"It was disappointing," Wang said.
As Wolforth inspected his new student, he began with a series of assessments -- or audits, as he calls them. Wang underwent a pain audit, where he identified areas of discomfort. Next there was a recovery audit. Then a mobility and stability audit, among other tests. And finally, there was a performance audit, where Wolforth pulls out a four-quadrant strike zone and asks a series of questions.
"If I asked you to throw 100 fastballs to this spot, how many could you execute?"
The tests revealed a number of things, Wolforth says. For one: Wang had a difficult time throwing his sinker to the outside corner against right-handers, a sign of a mechanical issue with his front side. He was also failing to harness the power from his legs. At 6 feet 4 and 225 pounds, Wang has the build of a power pitcher. But for much of his career, Wolforth says, he survived with an arm that could touch 93 with little help from his legs.
"He asked: 'Am I going to have to change anything?' " Wolforth recalls. "I said: For the most part, no. But you're going to have to use your legs a lot more."
After three days in Florida, Wolforth formulated an offseason plan for Wang. He returned in January for another checkup. Wang was eager to master his altered delivery.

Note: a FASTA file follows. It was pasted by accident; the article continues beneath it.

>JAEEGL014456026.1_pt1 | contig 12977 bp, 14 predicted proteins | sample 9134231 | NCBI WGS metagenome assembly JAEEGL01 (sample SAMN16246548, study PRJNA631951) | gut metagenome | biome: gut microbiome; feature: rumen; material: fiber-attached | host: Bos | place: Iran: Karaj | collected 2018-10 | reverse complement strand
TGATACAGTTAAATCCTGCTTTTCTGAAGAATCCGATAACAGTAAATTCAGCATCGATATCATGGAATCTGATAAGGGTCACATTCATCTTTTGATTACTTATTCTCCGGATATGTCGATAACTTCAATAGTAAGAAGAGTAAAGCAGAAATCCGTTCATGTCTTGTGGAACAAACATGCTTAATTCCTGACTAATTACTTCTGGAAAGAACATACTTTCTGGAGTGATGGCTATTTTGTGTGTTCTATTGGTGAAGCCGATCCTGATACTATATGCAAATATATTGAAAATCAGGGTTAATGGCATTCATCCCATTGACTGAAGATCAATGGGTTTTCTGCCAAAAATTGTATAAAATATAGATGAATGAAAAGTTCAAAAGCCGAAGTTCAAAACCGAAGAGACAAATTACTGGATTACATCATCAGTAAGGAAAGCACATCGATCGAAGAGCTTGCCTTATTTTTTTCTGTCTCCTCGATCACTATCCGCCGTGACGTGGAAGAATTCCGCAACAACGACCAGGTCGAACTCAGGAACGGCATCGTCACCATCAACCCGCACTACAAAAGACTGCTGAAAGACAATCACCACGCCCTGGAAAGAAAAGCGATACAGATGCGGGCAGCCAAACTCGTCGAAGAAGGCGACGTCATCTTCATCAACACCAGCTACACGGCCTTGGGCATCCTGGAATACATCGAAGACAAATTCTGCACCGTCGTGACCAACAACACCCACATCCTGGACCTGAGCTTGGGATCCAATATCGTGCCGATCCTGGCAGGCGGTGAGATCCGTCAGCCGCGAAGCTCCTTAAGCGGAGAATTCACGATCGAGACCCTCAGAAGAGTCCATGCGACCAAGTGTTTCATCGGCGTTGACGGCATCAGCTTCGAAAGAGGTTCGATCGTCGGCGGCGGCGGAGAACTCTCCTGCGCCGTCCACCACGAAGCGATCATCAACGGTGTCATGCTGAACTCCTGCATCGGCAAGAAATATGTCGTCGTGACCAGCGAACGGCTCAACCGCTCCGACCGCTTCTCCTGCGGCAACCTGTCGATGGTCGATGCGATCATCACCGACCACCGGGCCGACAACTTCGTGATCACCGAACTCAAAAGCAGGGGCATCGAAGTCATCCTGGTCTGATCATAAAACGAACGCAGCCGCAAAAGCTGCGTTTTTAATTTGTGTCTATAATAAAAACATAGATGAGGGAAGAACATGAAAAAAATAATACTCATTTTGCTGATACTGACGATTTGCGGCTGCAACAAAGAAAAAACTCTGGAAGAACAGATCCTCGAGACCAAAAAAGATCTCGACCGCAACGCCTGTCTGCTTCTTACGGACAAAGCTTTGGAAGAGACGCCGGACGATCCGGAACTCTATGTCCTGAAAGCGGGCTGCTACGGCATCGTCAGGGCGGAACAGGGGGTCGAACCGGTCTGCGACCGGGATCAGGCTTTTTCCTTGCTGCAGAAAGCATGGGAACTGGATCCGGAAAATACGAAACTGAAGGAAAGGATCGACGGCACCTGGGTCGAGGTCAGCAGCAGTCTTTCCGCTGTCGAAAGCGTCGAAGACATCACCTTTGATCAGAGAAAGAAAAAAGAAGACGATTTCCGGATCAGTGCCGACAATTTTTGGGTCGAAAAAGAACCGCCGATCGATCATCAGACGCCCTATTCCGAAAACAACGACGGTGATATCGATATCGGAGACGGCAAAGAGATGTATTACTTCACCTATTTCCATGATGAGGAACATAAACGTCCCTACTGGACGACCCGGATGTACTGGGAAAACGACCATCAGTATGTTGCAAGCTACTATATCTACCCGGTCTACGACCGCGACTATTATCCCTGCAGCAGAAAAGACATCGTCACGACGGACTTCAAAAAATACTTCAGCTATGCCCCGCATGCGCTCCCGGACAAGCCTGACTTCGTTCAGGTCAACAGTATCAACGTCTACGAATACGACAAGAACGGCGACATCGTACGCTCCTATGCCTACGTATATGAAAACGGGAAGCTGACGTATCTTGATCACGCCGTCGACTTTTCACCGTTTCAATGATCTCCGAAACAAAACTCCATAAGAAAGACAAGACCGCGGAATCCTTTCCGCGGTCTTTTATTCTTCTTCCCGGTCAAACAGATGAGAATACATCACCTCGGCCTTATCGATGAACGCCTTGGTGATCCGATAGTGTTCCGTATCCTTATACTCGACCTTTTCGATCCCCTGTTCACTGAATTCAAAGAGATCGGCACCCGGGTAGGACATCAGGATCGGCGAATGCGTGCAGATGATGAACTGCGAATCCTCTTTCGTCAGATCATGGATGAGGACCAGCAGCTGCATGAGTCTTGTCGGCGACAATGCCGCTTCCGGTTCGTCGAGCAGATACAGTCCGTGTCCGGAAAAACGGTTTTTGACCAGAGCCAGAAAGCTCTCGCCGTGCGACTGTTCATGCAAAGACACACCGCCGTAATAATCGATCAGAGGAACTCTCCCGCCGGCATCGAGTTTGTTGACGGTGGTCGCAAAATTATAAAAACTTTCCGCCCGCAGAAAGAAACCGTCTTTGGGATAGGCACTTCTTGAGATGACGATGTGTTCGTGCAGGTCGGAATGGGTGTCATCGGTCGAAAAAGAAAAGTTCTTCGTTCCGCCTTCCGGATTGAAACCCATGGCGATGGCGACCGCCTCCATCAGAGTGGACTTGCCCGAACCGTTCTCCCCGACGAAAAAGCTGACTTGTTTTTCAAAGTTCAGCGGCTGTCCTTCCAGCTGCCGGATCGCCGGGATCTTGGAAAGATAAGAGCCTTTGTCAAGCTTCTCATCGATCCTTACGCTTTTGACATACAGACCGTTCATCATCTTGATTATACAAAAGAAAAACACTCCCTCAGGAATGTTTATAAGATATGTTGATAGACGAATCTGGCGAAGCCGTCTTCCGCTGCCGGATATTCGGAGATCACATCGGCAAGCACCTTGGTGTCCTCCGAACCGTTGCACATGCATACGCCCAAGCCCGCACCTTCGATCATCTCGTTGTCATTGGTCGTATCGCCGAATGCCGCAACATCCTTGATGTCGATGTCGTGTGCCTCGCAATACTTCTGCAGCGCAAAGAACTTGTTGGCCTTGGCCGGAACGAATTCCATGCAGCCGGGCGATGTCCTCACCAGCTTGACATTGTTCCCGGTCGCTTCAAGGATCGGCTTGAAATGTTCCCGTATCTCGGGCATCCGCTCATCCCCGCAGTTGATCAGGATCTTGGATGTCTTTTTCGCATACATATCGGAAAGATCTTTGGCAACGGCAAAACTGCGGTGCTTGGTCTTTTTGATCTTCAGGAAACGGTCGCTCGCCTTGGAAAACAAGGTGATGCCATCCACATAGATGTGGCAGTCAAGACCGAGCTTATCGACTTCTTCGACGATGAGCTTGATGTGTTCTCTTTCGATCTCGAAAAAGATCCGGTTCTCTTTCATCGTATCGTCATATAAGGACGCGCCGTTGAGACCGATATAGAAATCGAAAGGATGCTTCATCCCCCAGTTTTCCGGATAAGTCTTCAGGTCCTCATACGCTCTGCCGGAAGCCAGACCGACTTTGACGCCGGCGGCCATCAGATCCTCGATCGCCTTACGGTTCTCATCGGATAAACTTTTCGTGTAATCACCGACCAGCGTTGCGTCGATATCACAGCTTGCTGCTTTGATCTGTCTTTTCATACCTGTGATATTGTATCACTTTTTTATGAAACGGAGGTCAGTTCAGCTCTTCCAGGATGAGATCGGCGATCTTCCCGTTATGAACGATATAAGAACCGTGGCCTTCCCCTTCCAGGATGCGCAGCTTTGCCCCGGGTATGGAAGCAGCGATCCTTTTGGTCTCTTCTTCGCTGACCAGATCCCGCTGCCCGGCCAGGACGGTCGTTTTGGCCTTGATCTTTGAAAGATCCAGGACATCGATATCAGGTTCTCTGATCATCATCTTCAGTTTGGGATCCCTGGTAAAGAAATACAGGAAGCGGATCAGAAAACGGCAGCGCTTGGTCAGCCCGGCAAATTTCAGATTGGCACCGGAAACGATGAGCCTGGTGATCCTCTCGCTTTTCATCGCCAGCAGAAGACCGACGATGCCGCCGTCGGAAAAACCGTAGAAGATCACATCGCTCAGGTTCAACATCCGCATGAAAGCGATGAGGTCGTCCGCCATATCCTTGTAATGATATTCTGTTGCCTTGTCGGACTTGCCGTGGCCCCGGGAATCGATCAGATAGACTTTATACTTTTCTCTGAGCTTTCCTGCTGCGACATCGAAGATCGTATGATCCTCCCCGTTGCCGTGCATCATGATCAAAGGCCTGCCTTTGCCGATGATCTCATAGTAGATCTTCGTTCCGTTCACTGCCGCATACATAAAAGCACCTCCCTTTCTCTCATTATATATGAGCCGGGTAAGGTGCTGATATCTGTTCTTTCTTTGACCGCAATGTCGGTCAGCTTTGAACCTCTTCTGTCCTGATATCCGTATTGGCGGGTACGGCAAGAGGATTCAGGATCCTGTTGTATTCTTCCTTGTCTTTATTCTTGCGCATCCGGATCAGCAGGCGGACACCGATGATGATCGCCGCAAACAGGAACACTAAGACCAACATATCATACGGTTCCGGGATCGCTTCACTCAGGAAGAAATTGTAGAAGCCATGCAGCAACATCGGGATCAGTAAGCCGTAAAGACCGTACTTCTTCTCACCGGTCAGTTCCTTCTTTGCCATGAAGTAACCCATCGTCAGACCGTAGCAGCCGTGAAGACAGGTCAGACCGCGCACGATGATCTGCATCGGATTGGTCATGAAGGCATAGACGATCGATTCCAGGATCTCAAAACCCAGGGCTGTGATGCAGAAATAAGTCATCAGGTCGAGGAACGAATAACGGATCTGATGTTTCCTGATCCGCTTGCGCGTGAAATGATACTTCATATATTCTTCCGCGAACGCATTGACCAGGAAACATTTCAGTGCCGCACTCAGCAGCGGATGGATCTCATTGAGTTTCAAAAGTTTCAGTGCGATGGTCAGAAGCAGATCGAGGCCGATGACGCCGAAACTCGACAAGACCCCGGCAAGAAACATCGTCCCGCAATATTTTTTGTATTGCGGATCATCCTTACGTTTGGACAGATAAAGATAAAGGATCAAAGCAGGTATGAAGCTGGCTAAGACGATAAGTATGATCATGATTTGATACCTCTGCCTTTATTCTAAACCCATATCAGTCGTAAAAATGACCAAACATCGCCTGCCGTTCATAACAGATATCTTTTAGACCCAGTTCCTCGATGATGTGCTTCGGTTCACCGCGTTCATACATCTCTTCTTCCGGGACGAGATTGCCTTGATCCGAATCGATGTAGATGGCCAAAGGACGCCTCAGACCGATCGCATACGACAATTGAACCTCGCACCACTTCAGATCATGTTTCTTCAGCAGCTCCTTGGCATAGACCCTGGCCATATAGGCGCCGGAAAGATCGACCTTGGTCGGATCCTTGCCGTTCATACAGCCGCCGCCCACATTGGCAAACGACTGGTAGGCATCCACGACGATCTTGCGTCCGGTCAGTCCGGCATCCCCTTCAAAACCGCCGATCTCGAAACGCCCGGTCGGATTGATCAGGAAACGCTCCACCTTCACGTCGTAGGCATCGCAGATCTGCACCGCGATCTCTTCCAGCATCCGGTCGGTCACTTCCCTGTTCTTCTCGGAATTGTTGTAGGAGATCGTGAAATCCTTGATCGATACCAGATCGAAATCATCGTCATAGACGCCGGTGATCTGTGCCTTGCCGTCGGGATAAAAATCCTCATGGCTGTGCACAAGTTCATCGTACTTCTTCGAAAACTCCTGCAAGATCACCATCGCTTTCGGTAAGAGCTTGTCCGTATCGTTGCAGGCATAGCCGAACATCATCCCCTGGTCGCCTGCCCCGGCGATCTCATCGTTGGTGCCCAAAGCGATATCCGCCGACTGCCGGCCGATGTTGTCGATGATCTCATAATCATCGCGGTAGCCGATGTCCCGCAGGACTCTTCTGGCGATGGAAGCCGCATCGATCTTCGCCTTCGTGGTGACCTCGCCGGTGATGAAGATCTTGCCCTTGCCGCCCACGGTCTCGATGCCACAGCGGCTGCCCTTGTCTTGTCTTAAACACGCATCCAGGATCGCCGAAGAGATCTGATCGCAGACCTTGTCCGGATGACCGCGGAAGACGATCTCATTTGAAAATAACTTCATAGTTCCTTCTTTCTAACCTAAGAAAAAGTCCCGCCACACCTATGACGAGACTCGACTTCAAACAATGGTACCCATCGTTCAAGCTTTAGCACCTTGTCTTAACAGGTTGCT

"He was an exceptional student," Wolforth said. "Not just a good one. He might be one of the best students I've ever had."
In the early days of spring training, a documentary film crew followed Wang around the Royals' complex. As Wang ran sprints on a side field, a camera captured the workout. Back home in Taiwan, where Wang grew up, he remains a national celebrity. His movements are tracked. His career followed. His life under the spotlight.
As Francisco points out, Wang doesn't need any of this. He doesn't need to be here, still working his way back at age 35. Which is one reason the Royals were interested.
"He doesn't need the money," Francisco said. "He's a star in Taiwan. But he's still out here."
For now, though, Chien-Ming Wang's latest comeback continues. The film crew will keep following him. The ending remains uncertain.
"I've been up there before," Wang said. "I just feel like it's not time to give up yet. I'm still trying to make it back."